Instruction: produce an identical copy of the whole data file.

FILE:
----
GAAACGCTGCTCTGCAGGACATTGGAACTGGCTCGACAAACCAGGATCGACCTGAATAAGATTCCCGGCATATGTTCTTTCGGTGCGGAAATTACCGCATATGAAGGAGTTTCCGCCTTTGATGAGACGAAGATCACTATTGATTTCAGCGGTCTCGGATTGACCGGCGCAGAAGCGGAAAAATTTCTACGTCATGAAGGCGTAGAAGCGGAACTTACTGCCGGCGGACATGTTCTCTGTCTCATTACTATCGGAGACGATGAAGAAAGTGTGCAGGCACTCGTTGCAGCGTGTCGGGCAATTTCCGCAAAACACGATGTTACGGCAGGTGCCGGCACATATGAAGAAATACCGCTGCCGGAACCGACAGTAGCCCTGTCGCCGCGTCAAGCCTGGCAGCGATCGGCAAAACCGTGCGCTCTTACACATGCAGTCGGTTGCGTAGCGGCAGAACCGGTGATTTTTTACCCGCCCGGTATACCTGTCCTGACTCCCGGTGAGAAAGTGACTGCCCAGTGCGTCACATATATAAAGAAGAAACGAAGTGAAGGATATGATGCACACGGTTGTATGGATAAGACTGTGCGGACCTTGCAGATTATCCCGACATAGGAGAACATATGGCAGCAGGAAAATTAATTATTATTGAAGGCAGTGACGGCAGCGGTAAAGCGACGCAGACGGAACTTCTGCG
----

GAAACGCTGCTCTGCAGGACATTGGAACTGGCTCGACAAACCAGGATCGACCTGAATAAGATTCCCGGCATATGTTCTTTCGGTGCGGAAATTACCGCATATGAAGGAGTTTCCGCCTTTGATGAGACGAAGATCACTATTGATTTCAGCGGTCTCGGATTGACCGGCGCAGAAGCGGAAAAATTTCTACGTCATGAAGGCGTAGAAGCGGAACTTACTGCCGGCGGACATGTTCTCTGTCTCATTACTATCGGAGACGATGAAGAAAGTGTGCAGGCACTCGTTGCAGCGTGTCGGGCAATTTCCGCAAAACACGATGTTACGGCAGGTGCCGGCACATATGAAGAAATACCGCTGCCGGAACCGACAGTAGCCCTGTCGCCGCGTCAAGCCTGGCAGCGATCGGCAAAACCGTGCGCTCTTACACATGCAGTCGGTTGCGTAGCGGCAGAACCGGTGATTTTTTACCCGCCCGGTATACCTGTCCTGACTCCCGGTGAGAAAGTGACTGCCCAGTGCGTCACATATATAAAGAAGAAACGAAGTGAAGGATATGATGCACACGGTTGTATGGATAAGACTGTGCGGACCTTGCAGATTATCCCGACATAGGAGAACATATGGCAGCAGGAAAATTAATTATTATTGAAGGCAGTGACGGCAGCGGTAAAGCGACGCAGACGGAACTTCTGCG